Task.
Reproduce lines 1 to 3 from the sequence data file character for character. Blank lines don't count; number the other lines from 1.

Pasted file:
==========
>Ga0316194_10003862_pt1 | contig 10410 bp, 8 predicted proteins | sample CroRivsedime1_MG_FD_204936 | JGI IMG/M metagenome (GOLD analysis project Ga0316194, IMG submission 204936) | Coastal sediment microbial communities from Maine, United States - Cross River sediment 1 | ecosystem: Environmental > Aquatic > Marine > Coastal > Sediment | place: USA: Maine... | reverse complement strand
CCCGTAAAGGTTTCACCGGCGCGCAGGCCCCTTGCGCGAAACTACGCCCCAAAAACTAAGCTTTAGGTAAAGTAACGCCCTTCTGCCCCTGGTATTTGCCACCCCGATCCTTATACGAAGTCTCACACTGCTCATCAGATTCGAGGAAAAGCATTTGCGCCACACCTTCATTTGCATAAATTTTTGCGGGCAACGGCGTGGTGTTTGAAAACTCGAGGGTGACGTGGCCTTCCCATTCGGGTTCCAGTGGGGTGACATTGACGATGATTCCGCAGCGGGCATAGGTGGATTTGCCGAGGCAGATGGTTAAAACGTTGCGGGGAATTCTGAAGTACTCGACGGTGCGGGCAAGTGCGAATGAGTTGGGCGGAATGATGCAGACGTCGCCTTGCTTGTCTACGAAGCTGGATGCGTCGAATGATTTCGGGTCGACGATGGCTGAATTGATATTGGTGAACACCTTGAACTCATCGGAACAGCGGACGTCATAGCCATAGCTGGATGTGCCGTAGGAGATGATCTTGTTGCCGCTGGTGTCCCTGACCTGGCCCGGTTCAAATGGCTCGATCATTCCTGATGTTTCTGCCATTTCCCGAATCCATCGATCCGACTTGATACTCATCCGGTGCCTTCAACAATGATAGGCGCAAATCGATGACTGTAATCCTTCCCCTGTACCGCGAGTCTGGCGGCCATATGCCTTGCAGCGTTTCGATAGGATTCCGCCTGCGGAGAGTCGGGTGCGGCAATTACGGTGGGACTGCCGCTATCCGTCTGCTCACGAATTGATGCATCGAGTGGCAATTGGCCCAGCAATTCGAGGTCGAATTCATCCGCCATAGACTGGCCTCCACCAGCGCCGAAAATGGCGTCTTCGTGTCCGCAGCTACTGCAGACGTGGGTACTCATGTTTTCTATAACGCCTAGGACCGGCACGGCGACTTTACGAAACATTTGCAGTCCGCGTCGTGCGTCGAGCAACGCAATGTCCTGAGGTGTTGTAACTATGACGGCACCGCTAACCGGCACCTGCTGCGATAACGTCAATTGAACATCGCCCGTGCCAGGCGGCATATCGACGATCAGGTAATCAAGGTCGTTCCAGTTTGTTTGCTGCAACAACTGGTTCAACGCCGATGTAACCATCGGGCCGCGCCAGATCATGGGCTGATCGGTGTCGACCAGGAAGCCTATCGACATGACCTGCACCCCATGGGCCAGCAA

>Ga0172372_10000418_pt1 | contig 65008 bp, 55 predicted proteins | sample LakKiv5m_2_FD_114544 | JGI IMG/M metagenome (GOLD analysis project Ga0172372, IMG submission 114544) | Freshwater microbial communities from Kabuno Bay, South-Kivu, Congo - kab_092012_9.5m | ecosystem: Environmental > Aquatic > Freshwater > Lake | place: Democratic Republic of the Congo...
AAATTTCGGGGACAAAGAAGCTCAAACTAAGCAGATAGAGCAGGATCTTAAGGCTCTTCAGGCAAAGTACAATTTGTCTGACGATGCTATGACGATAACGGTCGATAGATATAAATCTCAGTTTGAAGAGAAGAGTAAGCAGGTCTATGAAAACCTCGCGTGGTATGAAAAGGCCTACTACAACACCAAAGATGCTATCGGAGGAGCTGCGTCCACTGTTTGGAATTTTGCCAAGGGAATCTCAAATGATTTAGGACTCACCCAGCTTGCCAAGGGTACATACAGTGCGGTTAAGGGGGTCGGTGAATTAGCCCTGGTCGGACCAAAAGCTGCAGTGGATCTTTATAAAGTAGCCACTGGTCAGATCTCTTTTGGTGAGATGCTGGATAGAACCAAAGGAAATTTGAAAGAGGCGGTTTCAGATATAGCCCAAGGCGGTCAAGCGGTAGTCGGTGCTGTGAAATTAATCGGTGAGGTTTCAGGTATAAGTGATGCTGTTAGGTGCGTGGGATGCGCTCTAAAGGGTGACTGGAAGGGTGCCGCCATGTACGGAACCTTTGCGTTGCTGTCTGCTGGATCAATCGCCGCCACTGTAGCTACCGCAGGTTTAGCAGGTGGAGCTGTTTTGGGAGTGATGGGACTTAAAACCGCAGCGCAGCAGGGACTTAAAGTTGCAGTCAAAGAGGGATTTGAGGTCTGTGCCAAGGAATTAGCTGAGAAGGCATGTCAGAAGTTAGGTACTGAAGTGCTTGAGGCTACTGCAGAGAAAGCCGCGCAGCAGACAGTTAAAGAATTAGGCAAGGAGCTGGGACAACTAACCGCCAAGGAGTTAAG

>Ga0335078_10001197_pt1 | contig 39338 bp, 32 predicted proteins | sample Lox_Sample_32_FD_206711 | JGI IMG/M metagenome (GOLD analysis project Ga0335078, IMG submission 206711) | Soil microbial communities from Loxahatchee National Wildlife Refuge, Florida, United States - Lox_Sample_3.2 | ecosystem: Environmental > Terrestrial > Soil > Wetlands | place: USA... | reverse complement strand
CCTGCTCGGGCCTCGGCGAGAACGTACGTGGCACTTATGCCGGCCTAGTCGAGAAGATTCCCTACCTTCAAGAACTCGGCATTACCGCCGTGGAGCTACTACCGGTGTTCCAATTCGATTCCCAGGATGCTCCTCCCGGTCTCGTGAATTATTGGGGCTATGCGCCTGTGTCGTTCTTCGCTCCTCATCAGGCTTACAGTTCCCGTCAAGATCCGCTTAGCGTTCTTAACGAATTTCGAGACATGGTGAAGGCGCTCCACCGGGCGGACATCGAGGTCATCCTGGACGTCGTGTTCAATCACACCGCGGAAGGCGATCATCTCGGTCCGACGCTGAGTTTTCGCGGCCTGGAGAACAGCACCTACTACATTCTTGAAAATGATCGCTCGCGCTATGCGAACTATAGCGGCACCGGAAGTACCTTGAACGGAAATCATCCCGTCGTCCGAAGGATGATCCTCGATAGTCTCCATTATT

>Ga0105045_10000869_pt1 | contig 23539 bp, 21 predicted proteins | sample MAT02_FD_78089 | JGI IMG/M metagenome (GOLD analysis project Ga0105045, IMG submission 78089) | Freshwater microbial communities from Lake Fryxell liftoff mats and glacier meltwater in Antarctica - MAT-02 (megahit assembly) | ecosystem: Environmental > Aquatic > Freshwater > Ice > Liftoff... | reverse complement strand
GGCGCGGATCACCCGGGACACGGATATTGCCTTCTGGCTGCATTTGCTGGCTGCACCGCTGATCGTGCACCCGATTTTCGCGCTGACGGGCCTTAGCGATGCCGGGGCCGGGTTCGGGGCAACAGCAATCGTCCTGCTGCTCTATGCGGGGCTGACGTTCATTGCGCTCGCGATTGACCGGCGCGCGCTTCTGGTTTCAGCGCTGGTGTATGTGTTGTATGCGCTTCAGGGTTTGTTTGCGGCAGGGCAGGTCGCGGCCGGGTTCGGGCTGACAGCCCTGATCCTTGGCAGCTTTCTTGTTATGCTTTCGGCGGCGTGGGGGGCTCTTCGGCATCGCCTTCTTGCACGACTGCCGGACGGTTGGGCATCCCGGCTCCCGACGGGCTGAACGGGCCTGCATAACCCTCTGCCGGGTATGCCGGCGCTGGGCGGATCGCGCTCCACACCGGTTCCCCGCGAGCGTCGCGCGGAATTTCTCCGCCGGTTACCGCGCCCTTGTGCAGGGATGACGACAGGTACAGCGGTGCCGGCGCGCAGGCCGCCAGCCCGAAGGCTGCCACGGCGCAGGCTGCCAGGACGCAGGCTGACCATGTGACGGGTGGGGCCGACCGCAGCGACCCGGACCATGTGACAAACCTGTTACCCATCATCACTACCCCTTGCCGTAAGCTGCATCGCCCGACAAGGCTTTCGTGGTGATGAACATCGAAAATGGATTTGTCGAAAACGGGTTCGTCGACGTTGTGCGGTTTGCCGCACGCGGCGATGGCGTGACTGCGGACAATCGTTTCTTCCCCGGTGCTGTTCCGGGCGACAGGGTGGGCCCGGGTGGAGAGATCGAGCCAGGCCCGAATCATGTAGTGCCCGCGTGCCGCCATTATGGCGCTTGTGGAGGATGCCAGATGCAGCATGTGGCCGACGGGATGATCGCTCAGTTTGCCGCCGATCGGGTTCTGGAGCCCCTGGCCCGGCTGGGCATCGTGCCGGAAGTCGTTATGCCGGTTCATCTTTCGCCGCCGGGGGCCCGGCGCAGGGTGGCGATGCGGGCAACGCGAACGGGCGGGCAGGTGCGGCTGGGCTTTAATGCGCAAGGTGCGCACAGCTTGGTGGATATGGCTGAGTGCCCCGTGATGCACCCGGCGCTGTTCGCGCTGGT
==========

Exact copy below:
>Ga0316194_10003862_pt1 | contig 10410 bp, 8 predicted proteins | sample CroRivsedime1_MG_FD_204936 | JGI IMG/M metagenome (GOLD analysis project Ga0316194, IMG submission 204936) | Coastal sediment microbial communities from Maine, United States - Cross River sediment 1 | ecosystem: Environmental > Aquatic > Marine > Coastal > Sediment | place: USA: Maine... | reverse complement strand
CCCGTAAAGGTTTCACCGGCGCGCAGGCCCCTTGCGCGAAACTACGCCCCAAAAACTAAGCTTTAGGTAAAGTAACGCCCTTCTGCCCCTGGTATTTGCCACCCCGATCCTTATACGAAGTCTCACACTGCTCATCAGATTCGAGGAAAAGCATTTGCGCCACACCTTCATTTGCATAAATTTTTGCGGGCAACGGCGTGGTGTTTGAAAACTCGAGGGTGACGTGGCCTTCCCATTCGGGTTCCAGTGGGGTGACATTGACGATGATTCCGCAGCGGGCATAGGTGGATTTGCCGAGGCAGATGGTTAAAACGTTGCGGGGAATTCTGAAGTACTCGACGGTGCGGGCAAGTGCGAATGAGTTGGGCGGAATGATGCAGACGTCGCCTTGCTTGTCTACGAAGCTGGATGCGTCGAATGATTTCGGGTCGACGATGGCTGAATTGATATTGGTGAACACCTTGAACTCATCGGAACAGCGGACGTCATAGCCATAGCTGGATGTGCCGTAGGAGATGATCTTGTTGCCGCTGGTGTCCCTGACCTGGCCCGGTTCAAATGGCTCGATCATTCCTGATGTTTCTGCCATTTCCCGAATCCATCGATCCGACTTGATACTCATCCGGTGCCTTCAACAATGATAGGCGCAAATCGATGACTGTAATCCTTCCCCTGTACCGCGAGTCTGGCGGCCATATGCCTTGCAGCGTTTCGATAGGATTCCGCCTGCGGAGAGTCGGGTGCGGCAATTACGGTGGGACTGCCGCTATCCGTCTGCTCACGAATTGATGCATCGAGTGGCAATTGGCCCAGCAATTCGAGGTCGAATTCATCCGCCATAGACTGGCCTCCACCAGCGCCGAAAATGGCGTCTTCGTGTCCGCAGCTACTGCAGACGTGGGTACTCATGTTTTCTATAACGCCTAGGACCGGCACGGCGACTTTACGAAACATTTGCAGTCCGCGTCGTGCGTCGAGCAACGCAATGTCCTGAGGTGTTGTAACTATGACGGCACCGCTAACCGGCACCTGCTGCGATAACGTCAATTGAACATCGCCCGTGCCAGGCGGCATATCGACGATCAGGTAATCAAGGTCGTTCCAGTTTGTTTGCTGCAACAACTGGTTCAACGCCGATGTAACCATCGGGCCGCGCCAGATCATGGGCTGATCGGTGTCGACCAGGAAGCCTATCGACATGACCTGCACCCCATGGGCCAGCAA

>Ga0172372_10000418_pt1 | contig 65008 bp, 55 predicted proteins | sample LakKiv5m_2_FD_114544 | JGI IMG/M metagenome (GOLD analysis project Ga0172372, IMG submission 114544) | Freshwater microbial communities from Kabuno Bay, South-Kivu, Congo - kab_092012_9.5m | ecosystem: Environmental > Aquatic > Freshwater > Lake | place: Democratic Republic of the Congo...